On Aug. 26, the first Friday of a new academic year, 127 staff and faculty members gathered at the Reynolds Alumni Center for a strategic planning retreat. In late July, Dean David Kurpius invited all faculty and staff to offer input to the Journalism School’s strategic planning through this collaborative event.
At the front of the Columns Ballroom stood a large banner with strategic planning’s visual mark (or brand): FIRST | BEST | NEXT.
As people found their way to their tables and greeted co-workers, a bit of apprehension hung in the air. What could we possibly be doing for four hours on the Friday afternoon of a long first week?
Dean Kurpius provided a quick welcome, then pointed out that the direction of the School is yet to be determined and how crucial this event was in the process.
Jamie Flink of the Strategic Communication faculty introduced the visual mark and explained the branding of the initiative. The design was created by graduate student Catalina Costa to set a tone, distinguish this process, signal our intent and serve as a rally cry. Together – as the FIRST and BEST J-School in the world – we are shaping the NEXT evolution and articulation of the Missouri Method.
Next, facilitator Sandra Herron of MiddlEdge Inc. walked everyone through the strategic planning process and timeline before revealing the research findings. Data came from 18 facilitated conversations with faculty and staff from last May, two conversations with students, seven conversations with alumni and industry professionals in St. Louis and Kansas City and 64 responses to a blog post invitation for input.
Participants shared initial reactions to the research with others at their table. After dynamic discussion, a representative from each table shared one common reaction or insight with the larger group. Right away, there was enthusiasm about the possibility of reimagining the Journalism School. Most groups were not surprised by what the research revealed. And while change was intimidating for some, others saw immense opportunity in it.
Following a refreshment break, Sandra outlined a list of eight preliminary strategic priorities based on the research. Key topics included organizational structure; curriculum; research; innovation; alumni engagement; and recruitment and retention of students, staff and faculty.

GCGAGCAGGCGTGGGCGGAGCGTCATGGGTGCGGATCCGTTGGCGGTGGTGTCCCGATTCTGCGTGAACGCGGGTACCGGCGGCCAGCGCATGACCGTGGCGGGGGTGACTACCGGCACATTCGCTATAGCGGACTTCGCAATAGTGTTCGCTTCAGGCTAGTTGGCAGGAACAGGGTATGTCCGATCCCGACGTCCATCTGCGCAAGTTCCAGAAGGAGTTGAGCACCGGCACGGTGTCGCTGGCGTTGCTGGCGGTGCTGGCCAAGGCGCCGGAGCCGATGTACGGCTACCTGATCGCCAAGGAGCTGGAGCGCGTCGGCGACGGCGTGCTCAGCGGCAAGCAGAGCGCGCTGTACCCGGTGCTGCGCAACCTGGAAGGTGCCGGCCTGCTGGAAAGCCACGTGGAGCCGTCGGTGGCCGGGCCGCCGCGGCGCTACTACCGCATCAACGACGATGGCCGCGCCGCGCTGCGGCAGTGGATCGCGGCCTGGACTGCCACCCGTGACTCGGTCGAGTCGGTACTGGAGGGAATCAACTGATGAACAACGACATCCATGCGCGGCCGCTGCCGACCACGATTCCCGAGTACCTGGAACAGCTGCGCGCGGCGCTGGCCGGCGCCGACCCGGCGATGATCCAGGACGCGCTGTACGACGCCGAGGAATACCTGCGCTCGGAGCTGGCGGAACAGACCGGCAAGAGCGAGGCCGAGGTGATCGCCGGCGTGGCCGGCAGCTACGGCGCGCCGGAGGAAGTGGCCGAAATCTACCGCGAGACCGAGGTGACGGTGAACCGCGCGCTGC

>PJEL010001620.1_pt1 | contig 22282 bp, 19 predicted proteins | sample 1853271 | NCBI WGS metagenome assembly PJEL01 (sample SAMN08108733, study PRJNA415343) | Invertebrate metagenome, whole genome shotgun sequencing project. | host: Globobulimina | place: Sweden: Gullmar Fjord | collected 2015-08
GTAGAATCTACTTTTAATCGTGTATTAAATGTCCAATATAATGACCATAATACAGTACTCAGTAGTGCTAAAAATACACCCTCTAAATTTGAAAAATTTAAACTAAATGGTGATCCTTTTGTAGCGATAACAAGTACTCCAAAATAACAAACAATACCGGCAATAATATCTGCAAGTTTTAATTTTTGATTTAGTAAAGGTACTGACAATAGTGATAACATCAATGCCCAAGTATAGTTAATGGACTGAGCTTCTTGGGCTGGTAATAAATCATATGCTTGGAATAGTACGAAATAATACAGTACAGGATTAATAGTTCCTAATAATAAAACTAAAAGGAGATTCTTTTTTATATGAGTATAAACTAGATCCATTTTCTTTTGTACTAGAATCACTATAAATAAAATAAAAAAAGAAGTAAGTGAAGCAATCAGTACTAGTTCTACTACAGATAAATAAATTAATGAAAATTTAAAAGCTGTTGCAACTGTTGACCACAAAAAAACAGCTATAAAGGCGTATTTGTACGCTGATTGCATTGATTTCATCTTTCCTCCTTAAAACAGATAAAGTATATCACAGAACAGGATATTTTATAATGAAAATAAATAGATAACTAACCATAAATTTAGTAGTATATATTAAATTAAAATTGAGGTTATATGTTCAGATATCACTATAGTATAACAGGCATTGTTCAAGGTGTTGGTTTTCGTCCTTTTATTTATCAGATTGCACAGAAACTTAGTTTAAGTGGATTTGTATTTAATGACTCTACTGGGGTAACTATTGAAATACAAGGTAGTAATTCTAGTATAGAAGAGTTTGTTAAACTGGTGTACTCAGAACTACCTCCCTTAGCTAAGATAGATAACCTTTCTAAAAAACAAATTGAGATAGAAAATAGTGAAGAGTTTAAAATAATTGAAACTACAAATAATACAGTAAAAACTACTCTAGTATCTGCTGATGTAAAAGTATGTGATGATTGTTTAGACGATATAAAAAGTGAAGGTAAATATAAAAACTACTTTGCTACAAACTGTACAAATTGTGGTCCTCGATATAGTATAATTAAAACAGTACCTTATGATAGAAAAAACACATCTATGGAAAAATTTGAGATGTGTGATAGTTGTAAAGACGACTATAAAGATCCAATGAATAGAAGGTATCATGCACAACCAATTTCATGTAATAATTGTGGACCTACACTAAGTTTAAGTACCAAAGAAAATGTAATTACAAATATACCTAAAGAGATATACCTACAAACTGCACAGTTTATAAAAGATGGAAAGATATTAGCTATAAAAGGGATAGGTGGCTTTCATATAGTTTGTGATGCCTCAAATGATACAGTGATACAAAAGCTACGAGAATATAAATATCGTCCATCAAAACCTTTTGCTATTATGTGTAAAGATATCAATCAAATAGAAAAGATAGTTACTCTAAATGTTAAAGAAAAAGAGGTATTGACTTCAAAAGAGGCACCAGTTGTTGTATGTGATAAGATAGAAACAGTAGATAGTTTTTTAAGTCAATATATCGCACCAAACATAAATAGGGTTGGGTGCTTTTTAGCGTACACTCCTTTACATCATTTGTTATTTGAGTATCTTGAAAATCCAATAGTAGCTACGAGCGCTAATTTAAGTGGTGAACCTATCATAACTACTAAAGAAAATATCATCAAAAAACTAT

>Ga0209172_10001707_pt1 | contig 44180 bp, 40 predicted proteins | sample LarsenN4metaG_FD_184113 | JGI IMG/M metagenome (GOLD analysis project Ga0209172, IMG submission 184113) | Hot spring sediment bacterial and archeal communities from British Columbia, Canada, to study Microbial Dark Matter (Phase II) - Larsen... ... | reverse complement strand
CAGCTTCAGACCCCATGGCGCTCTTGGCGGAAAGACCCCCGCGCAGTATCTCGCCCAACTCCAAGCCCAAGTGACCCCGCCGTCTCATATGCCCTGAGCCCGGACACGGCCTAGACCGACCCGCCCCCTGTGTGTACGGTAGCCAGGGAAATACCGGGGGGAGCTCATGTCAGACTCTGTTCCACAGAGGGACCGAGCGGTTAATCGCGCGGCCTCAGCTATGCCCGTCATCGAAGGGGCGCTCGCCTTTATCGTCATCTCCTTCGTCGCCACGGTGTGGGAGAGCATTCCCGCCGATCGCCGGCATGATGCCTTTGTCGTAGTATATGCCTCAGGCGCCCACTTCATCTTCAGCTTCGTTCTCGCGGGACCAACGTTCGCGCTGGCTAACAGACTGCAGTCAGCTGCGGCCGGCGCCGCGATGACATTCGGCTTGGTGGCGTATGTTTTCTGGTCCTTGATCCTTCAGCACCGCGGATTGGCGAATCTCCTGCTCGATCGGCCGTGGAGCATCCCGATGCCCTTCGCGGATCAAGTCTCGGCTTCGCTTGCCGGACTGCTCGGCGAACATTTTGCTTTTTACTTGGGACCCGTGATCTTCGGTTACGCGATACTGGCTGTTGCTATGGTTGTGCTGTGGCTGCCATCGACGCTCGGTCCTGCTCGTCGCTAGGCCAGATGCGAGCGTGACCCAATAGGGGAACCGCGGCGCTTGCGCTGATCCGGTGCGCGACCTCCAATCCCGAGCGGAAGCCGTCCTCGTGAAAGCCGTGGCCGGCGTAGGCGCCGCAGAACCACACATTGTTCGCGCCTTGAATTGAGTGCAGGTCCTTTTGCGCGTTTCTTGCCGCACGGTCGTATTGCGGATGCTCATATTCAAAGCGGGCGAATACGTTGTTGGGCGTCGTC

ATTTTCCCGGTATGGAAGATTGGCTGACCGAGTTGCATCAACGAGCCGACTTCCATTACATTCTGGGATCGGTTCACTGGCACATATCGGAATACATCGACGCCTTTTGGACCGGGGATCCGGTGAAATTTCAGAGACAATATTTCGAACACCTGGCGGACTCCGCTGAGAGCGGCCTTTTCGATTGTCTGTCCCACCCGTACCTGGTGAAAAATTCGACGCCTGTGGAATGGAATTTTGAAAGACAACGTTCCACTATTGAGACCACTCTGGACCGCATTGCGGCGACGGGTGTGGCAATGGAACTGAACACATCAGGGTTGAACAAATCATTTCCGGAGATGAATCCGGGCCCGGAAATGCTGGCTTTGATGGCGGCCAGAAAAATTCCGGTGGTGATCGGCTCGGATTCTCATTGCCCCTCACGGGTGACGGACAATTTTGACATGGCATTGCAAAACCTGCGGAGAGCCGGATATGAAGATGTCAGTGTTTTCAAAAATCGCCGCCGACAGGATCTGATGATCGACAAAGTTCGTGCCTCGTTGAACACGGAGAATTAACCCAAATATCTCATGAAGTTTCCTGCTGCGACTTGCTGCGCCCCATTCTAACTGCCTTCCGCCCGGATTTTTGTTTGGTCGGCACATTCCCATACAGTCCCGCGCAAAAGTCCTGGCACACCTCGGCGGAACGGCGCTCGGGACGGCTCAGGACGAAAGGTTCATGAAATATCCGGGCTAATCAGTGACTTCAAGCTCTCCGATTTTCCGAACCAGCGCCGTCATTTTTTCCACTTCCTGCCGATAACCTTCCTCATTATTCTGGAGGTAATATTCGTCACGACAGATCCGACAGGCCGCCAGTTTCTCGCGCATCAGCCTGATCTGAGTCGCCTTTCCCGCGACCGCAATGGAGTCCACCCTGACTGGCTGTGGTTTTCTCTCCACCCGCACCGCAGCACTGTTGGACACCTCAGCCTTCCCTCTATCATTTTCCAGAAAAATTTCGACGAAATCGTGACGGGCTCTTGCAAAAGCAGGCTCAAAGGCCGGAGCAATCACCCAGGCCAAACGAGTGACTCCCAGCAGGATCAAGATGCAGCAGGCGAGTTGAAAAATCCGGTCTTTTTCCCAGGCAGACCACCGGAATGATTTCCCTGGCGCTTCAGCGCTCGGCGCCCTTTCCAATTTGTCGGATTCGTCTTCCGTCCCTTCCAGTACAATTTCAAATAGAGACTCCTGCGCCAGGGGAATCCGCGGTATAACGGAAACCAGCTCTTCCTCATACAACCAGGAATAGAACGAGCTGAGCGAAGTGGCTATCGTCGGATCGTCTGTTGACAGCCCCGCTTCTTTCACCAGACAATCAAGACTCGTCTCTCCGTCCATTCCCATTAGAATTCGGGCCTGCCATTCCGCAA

Each participant then selected his or her top five priorities. Individual responses were tallied for each table, and then participants talked about how and why they set the priorities they did. It was refreshing to see such open discussion and interaction. Each table came to agreement on its five priorities and then reported to the larger group. A few tables added priorities not yet included; others suggested wording changes (we included a large number of writers and editors, after all).
At the end of the session, all staff and faculty were given an opportunity to vote again on their individual priorities as well as indicate if they would be willing to serve on a planning sub-team. Many commented that they changed their priorities from their initial vote based on hearing input from colleagues during table discussions and reports.
Here are our immediate next steps:
- Retreat participants were sent a link to a survey evaluation to be completed by Sept. 9.
- Any faculty or staff member who was not able to participate in the retreat and would like to weigh in on the preliminary priorities may contact Sandra at email@example.com.
- Sandra will summarize the retreat feedback and work with the NEXT Planning Team to refine the strategic priorities and launch sub-teams with interested volunteers.
- We will continue to seek ways to engage students and alumni in our strategic planning conversations.
The four-hour retreat, which admittedly was hardly a relaxing respite from our compound, puts us past the midway point of the strategic planning process in the thick of identifying and tweaking key priorities for the Journalism School. Not bad work for a Friday afternoon.
Jennifer Rowe is chair of the Magazine Journalism faculty.
Updated: September 30, 2020